This year’s flu season is underway in the Washington, DC metropolitan region, but early indications are it may not only be a tough one, but the flu vaccine will not be as effective as hoped.
Nevertheless, a vaccine is one of the best defenses against the flu.
“The CDC continues to emphasize that getting vaccinated is still the best way to prevent and combat flu. The overall effectiveness of the vaccine in our population may very well be lower this year because of the ‘drift’ but vaccinated individuals have a good chance of having ‘cross-protection’ against the circulating H3N2 strain,” Children’s National infectious disease specialist David Hyun, MD
Health officials warn an aggressive influenza strain, H3N2 strain, has changed or mutated after vaccines were distributed and is currently widely circulating. And early data collected by the Centers for Disease Control and Prevention (CDC) suggest a harsher than normal flu. Changes or mutations in the strain may reduce the effectiveness of the flu vaccine.
"For each flu season, experts and epidemiologists have to make predictions 9-10 months in advance of what the most likely circulating strains will be,” Dr. Hyun said. “This is because it takes that much time for the vaccine manufacturers to accommodate those predictions/selections of the strain and have the vaccine products ready by August/September. So, for this flu season the experts made the selections of which strains should be targeted for protection in the vaccine all the way back in March."
Does The Vaccine Cover All Viruses?
The CDC is “expressing caution that the vaccines may not provide high levels of protection because of the differences between the circulating strain and the vaccine strain,” Dr. Hyun said.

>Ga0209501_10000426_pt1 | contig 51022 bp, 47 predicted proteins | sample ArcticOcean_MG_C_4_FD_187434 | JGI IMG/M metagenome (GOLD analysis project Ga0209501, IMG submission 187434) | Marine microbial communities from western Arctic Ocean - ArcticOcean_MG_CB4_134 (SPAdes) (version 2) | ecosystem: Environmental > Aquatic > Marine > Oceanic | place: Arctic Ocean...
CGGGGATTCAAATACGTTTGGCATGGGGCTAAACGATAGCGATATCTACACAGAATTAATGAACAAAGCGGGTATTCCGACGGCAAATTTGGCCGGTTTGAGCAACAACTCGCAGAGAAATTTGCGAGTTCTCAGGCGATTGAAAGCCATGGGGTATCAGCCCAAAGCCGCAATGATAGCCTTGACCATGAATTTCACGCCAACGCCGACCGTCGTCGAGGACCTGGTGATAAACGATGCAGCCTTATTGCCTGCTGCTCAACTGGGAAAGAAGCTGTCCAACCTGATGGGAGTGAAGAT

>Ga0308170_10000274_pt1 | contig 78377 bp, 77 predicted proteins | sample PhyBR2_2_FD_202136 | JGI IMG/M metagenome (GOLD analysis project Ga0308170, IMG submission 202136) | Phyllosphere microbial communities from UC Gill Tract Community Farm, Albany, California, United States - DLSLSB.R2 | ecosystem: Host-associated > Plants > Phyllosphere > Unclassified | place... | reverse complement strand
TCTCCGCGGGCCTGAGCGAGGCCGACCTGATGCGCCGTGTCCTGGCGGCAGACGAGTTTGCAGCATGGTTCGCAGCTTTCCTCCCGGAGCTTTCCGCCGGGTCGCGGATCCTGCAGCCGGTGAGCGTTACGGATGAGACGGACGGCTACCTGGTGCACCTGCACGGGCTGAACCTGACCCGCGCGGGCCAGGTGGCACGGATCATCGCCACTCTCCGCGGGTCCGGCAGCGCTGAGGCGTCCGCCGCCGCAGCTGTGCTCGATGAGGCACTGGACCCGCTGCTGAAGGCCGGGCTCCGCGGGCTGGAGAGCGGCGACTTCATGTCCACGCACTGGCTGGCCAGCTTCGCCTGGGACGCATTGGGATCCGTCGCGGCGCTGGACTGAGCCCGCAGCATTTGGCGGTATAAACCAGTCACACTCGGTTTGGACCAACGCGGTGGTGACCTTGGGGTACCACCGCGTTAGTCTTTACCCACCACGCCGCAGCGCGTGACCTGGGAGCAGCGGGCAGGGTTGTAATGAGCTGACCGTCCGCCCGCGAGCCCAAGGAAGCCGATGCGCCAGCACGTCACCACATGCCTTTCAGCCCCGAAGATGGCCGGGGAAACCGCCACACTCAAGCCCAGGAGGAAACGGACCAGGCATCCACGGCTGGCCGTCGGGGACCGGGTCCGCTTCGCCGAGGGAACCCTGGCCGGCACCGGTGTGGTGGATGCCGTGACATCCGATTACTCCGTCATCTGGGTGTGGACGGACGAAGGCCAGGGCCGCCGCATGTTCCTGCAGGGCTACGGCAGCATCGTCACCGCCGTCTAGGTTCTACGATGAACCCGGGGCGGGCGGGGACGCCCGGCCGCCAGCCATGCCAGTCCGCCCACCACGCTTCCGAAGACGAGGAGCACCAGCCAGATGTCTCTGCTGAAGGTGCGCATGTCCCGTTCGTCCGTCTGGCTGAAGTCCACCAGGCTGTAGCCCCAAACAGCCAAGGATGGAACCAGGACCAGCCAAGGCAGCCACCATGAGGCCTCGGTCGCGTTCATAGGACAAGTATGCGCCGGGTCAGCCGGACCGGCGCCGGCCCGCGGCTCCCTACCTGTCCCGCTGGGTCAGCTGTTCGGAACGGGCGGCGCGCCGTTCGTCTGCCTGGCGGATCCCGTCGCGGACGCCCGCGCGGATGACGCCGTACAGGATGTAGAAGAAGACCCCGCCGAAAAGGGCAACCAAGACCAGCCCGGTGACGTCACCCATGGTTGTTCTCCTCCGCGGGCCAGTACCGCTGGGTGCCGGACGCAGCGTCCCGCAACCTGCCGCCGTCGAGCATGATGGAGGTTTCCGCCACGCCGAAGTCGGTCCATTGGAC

Dr. Hyun said this isn’t unusual and changes in the circulating strains happen every few years.
“In past years, you may have heard news outlets describing, during the flu season, that the vaccine was ‘not a good match’ for the flu strains circulating. Basically it’s the same thing,” Dr. Hyun said.
A ‘Drift’ Doesn’t Mean Vaccines Are Useless
“None of the announcements have any implications for vaccine safety,” Dr. Hyun said. “Vaccine safety is still expected to be the same as before with the same contra-indications in place.”
Are There Any Universal Vaccines?
“Ideally we would love to have a vaccine that universally covers all strains and that is being researched,” Dr. Hyun said, adding that research indicates that “we may not be that far away from this becoming a reality.
“But in the meantime, we are still limited on how many strains we can provide protection for in a single vaccine,” he said.
The CDC warning is also important because some of the most severe flu seasons have occurred when the H3N2 strain was most prevalent.
Flu Vaccine Remains the Best Protection
It is still best to get vaccinated.
“It may have some genetic changes but it's still an H3N2 strain and continues to share many common genetic features with the vaccine H3N2 strain,” Dr. Hyun said. “This cross-protection may be enough to prevent a vaccinated individual from getting infected or even in infected individuals may provide enough immunity to temper the severity of the disease.”
Not Too Late to Vaccinate
The flu shot or nasal spray is the best tool for prevention.
“It's never too late to receive a flu vaccine during the flu season,” Dr. Hyun said.
Vaccination will protect against strains other than H3N2.
“Even if H3N2 is the predominant strain this season, there will still be a baseline level of H1N1 circulating as well and the vaccine can provide protection against it,” Dr. Hyun said. “In addition, you also get protection against the Influenza B strains which will circulate March once H3N2 fades out.Ways to Avoid the Flu
Dr. Hyun said hand washing is the best prevention against the spread of germs. Stay home when sick. And properly cover your coughs. Learn more about how you can protect your family this flu season
National Influenza Vaccination Week, which started Sunday and ends tomorrow, was established to focus attention on the importance of flu vaccines. The flu season typically lasts several months, peaking in January and February before ending in late winter or early spring.
Some of the flu-like symptoms to monitor in your kids include:
- Sore throat
- Body aches
- Vomiting or diarrhea